Jesus moving to Galilee and the Christmas Story both rely on the same section of Isaiah, chapters 7-9. In Isaiah 7, the prophet says, “a virgin shall conceive and bear a son, and shall call his name Immanuel.” However, given Isaiah’s context, it’s highly unlikely that the prophet was talking about the virgin Mary giving birth since the birth Isaiah predicted occurred in his own lifetime. Israel’s King Ahaz was in dire straits and needed divine help to fight his Assyrian enemies. Eager to help, God pressed Ahaz to ask for a sign. But Ahaz, feigning modesty, demurs. He wanted to do things his own way. So God gave him a sign of his own. “A young woman (a more accurate translation than the King James virgin) will have a baby and name it Emmanuel (which means God with us).” Big deal. Women have babies everyday. Which may have been the point: God being with Ahaz meant God letting nature takes its course. Assyria was strong enough to take down Israel any day of the week. So God lets them do it.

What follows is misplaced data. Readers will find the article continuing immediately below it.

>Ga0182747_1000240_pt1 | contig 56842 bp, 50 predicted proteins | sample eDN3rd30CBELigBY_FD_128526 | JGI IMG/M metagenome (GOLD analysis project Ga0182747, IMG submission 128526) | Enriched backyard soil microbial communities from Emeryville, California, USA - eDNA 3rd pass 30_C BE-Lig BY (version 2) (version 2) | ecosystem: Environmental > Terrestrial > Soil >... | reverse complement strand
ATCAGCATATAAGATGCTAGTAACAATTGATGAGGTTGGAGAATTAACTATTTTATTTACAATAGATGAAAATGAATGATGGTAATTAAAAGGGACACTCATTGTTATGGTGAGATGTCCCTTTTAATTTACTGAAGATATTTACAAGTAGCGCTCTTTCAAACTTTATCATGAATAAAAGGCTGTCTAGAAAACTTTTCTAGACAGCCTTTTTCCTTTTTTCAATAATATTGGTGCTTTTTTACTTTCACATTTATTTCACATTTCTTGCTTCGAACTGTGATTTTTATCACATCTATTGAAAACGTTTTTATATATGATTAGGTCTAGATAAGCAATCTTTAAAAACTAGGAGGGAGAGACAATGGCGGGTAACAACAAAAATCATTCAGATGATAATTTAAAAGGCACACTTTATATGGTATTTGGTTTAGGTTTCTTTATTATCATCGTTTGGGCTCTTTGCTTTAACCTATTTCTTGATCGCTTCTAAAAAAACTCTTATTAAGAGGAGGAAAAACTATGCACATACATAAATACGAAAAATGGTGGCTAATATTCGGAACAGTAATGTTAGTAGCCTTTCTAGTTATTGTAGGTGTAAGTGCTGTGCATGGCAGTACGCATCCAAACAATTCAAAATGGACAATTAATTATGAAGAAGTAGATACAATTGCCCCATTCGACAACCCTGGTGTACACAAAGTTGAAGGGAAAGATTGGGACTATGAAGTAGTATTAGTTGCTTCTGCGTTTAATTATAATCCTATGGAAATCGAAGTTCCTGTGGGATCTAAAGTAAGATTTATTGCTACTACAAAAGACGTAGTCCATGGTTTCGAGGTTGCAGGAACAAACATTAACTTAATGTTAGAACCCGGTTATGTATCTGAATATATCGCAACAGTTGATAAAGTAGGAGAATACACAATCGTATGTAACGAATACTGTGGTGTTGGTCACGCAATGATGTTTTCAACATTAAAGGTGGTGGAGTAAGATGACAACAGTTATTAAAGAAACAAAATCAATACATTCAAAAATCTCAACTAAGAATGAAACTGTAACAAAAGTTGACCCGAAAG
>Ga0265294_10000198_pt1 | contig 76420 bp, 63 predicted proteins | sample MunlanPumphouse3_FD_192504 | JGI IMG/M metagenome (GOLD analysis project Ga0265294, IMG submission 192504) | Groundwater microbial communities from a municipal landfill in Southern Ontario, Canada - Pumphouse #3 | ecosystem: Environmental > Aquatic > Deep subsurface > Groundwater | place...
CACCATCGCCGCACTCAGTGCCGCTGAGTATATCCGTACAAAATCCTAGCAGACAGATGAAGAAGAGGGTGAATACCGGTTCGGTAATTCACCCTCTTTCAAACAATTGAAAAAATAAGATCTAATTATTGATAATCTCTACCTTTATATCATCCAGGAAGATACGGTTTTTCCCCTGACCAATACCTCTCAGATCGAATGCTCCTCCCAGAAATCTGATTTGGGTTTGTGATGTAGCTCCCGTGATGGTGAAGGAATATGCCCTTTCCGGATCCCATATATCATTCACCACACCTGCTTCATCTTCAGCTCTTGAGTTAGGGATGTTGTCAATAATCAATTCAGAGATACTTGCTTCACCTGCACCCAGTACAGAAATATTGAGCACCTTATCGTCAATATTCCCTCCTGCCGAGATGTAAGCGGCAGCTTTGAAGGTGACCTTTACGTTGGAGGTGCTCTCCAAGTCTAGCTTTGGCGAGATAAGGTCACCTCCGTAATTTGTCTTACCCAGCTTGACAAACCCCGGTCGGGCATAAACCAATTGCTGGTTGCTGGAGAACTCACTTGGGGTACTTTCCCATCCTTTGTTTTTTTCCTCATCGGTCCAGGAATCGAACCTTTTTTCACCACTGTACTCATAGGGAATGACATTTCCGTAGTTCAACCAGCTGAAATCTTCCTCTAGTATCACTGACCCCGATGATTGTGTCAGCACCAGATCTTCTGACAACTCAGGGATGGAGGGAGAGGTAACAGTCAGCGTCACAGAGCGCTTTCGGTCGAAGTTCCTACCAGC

However Isaiah 7 in only the beginning of a whole string of events about a child and the name Emmanuel. In chapter 8, Emmanuel applies to the entire people of God coming under Assyrian attack. God not only lets Assyria run them over, but by being with his people, he gets run over too. But then in Isaiah 9, Emmanuel resurfaces, this time as a child born of redemption: “a son is given on whose name shall be called Wonderful Counselor, Mighty God, Everlasting Father, Prince of Peace. Of the increase of his dominion and peace there will be no end.” With the arrival of Jesus, “the people who sat in darkness have seen a great light; on those in the land of the shadow of death, light has dawned.” The ordinary child born in Isaiah 7 as a sign of failure unexpectedly gives way to the extraordinary child prophesied in chapter 9 as a sign of salvation. Matthew had Isaiah’s whole unpredictable pattern in mind when he spoke of Christ fulfilling it. Defeat turns out to be the pathway to victory. Failure the welcome mat for grace. Suffering, surprisingly, leads to gratitude and new life. And somehow, Jesus said while on earth, the Kingdom of Heaven is here.